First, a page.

Costa Mesa Official Plans New Bid for AQMD Post : Pollution: With legislative help, Peter Buffa will try again to supplant Henry Wedaa as O.C.'s board member.


With an assist from the state Legislature, Costa Mesa Councilman Peter F. Buffa declared Tuesday that he will once again try to dethrone Orange County’s embattled representative on the South Coast Air Quality Management District board.

The conservative Buffa failed to dislodge Yorba Linda Councilman Henry W. Wedaa from his air board seat in January, 1992, but now feels he can prevail because of recent action in Sacramento to diminish the moderate incumbent’s chances of remaining in power.

The legislation, pushed through in an eleventh-hour maneuver by conservative Sen. John R. Lewis (R-Orange) and Assemblyman Curt Pringle (R-Garden Grove), would require Wedaa by March 1 to garner a two-thirds vote of mayors in Orange County cities, representing two-thirds of cities’ population, or forfeit the post. Previously, an incumbent could retain the job unless a challenger managed to get a two-thirds vote, a threshold that Lewis argued gave Wedaa a virtual “appointment for life.”

Buffa contends that the mayors, faced with the prospect that Orange County would be left without a voice on the AQMD if they don’t zero in on a consensus candidate, would ultimately turn to him as their chosen representative. Buffa also suggested that, as California continues to be tugged by recession, his pro-business approach would win votes.


“It’s the early going, but I’d hope everyone takes a fresh look at it and say it is time for a change,” Buffa said. “There’s been a pretty substantial change on a lot of the city councils, a whole lot of people who weren’t in this fight the last time. That could make a difference.”

But a number of obstacles remain for Buffa.

First, Wilson must sign the bill, and the governor and his advisers have yet to decide on it. Capital insiders, however, say it appears unlikely that Wilson will risk a veto, because the anti-Wedaa legislation is tied to a measure the governor supports that would exempt businesses with less than 100 employees from AQMD ride-sharing programs. In addition, Wilson might not dare alienate Orange County conservatives who want to dump Wedaa, a moderate Republican.

Air district officials are working hard to sway Wilson to veto the measure. They argue that the legislation championed by Lewis and Pringle singles out Orange County for different treatment than other counties, overrides local control and risks putting the county in a position of having no representative on the AQMD.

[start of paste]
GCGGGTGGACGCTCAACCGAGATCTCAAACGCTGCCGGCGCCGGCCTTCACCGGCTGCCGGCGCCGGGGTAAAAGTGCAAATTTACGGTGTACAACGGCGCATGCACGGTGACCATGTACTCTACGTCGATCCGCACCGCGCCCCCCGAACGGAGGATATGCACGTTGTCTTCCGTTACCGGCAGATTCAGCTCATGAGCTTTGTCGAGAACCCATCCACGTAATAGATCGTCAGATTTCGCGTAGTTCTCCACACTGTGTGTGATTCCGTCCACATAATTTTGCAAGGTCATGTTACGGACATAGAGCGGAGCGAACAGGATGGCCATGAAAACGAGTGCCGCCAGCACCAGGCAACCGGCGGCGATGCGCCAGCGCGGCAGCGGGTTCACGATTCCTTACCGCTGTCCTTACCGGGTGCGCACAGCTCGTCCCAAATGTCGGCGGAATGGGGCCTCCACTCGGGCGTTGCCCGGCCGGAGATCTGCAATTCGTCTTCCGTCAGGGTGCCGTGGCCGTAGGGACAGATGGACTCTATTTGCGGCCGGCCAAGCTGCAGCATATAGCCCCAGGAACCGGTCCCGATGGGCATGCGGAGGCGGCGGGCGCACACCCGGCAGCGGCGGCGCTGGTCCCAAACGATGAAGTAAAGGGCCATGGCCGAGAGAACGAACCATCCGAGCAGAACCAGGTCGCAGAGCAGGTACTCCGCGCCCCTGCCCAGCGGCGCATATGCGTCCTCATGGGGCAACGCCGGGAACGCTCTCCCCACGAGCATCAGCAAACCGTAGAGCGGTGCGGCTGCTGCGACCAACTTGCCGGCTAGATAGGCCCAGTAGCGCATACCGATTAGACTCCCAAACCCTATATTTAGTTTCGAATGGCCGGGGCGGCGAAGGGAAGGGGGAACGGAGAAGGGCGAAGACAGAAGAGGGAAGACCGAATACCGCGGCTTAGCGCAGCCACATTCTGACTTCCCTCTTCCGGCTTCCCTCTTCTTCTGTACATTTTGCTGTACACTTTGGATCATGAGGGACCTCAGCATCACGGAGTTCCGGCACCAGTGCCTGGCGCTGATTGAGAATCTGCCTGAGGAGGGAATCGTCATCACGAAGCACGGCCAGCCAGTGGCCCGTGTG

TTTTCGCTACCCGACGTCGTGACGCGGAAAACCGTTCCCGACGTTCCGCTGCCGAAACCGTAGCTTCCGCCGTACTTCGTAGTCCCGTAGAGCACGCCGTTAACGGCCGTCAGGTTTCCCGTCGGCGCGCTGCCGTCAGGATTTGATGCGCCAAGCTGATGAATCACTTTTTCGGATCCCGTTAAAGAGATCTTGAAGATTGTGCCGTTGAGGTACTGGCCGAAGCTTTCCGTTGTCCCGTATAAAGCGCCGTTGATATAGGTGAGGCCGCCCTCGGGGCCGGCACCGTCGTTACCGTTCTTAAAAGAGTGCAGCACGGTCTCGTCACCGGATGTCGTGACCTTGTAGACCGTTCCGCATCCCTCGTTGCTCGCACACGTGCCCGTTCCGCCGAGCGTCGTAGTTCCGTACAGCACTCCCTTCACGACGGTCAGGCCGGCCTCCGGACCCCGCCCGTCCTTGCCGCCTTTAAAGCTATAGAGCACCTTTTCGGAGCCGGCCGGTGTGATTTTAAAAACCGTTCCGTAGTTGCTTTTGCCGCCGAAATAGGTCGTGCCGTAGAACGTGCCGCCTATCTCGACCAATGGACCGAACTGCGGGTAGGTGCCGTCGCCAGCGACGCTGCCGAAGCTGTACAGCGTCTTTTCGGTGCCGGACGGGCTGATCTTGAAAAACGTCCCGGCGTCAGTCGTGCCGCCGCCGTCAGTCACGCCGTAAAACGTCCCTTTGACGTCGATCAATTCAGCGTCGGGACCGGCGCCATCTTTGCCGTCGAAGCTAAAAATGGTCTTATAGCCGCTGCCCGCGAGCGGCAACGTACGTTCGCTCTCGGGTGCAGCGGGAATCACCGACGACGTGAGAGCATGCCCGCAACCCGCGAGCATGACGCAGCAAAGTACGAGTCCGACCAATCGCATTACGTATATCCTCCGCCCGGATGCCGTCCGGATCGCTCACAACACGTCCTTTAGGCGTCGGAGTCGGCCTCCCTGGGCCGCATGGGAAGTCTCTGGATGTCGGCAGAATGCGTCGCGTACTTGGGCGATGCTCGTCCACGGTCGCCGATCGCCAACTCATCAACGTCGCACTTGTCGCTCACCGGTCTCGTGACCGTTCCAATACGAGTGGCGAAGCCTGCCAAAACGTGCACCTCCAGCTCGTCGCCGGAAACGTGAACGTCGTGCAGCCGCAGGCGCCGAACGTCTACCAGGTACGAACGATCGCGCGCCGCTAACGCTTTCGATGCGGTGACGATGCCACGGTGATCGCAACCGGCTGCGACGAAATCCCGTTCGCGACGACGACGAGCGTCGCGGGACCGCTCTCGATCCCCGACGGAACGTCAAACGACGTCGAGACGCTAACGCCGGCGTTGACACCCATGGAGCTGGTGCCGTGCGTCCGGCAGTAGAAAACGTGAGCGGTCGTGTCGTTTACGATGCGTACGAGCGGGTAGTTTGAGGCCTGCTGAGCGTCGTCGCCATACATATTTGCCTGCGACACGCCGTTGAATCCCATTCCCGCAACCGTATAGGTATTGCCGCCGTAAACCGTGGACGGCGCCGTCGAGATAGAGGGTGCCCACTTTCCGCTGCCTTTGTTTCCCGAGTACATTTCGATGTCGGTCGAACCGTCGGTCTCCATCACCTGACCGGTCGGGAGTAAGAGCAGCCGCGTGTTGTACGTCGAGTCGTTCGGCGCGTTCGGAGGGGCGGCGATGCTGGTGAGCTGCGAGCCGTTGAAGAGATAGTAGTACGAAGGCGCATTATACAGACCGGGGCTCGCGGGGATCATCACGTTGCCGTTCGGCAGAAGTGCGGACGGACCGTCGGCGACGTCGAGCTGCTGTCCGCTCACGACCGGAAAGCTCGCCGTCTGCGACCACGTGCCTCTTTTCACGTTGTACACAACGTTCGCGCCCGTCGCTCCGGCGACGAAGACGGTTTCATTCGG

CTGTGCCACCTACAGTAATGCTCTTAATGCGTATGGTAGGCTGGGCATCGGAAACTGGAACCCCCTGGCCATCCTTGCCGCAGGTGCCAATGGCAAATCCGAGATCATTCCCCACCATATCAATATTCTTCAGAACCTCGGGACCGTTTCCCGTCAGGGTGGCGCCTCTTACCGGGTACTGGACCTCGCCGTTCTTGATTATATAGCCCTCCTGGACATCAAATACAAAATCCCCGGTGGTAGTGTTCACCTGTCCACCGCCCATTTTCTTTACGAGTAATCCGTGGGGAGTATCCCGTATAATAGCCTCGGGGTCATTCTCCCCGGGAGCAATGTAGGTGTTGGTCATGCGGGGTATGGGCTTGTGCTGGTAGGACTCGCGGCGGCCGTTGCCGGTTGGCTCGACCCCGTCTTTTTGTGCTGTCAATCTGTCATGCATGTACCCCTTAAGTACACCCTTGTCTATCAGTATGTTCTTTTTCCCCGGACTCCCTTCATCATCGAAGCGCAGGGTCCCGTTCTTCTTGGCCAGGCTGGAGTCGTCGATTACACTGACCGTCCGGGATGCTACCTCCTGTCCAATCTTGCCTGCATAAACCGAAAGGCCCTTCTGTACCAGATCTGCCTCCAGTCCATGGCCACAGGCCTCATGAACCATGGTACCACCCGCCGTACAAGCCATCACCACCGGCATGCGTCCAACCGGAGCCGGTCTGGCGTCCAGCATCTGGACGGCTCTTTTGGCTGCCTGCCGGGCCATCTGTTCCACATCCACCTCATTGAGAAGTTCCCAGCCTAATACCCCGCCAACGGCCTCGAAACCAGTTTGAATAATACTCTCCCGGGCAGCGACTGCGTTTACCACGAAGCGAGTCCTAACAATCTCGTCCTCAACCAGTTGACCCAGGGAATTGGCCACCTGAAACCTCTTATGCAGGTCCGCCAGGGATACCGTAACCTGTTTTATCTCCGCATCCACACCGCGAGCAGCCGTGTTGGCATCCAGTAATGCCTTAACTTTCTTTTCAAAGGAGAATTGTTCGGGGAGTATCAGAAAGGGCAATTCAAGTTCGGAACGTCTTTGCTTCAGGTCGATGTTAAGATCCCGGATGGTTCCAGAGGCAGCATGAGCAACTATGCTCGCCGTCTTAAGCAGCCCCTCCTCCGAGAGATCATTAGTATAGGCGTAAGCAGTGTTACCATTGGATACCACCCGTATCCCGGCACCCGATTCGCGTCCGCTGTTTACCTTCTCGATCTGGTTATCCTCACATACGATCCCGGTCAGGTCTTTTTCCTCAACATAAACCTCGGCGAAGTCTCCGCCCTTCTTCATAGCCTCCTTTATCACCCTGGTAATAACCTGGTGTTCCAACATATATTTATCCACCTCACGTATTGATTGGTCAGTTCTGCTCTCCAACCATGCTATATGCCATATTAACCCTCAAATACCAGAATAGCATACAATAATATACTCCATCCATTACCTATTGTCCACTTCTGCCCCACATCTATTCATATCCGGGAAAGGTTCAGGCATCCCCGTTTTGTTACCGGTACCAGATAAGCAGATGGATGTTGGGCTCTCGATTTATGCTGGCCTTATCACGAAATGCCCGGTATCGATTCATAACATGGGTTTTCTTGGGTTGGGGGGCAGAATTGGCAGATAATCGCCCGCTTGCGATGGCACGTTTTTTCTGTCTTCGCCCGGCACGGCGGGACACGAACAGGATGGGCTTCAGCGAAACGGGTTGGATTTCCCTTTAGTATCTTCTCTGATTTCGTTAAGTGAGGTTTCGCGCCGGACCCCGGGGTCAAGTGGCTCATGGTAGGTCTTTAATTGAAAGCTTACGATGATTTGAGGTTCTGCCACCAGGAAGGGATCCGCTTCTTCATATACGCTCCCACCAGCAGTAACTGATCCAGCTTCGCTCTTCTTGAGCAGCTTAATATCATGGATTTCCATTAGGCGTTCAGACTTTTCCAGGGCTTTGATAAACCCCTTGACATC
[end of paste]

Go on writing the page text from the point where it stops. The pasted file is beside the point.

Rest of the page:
“We don’t have high hopes that the governor is going to veto this, but we feel it’s something we need to do,” said Sharon H. Morris, AQMD intergovernmental affairs officer.

Meanwhile, Wedaa has promised a fight. He was out of town Tuesday, but late last week he said he will battle hard to retain his post and is confident that he has the support of many cities “sitting in my pockets.”

While some cities that supported Wedaa in 1992 seem to be edging away from him, many are refraining from taking a position for now or remain staunch backers.

“I just really don’t have a feel for who has the support,” said William Hodge, executive director of the Orange County division of the League of California Cities. “In the past, there’s been no clear consensus. Last year we had two elections with six ballots and no one got close to garnering two thirds.”


With that sort of split in the ranks, Hodge said he will recommend that the mayors meet to vote soon after Wilson signs the bill so an agreeable candidate can emerge before the March 1 deadline.

In Irvine, which stood behind Wedaa through six ballots last year, Councilman Barry J. Hammond said he would like to see a change. “Personally, I think that Hank has probably gotten too close to the issues at the AQMD,” Hammond said. “He sees more the bureaucratic side rather than the city or business community side. It’s the old can’t-see-the-forest-through-the-trees sort of thing.”

But leaders in several other cities expressed ire over the efforts of Lewis and Pringle--and suggested that Wedaa remains the best choice for the job.

“It’s ridiculous, it’s pathetic,” said Mission Viejo Mayor Robert D. Breton, a staunch Wedaa backer. “It was jammed through the legislative hopper at the last minute without a full airing.”


Breton said he sensed an anti-Wedaa sentiment in other cities for a time, but that “the momentum has shifted back into Wedaa’s corner; he has converted a lot of doubters.”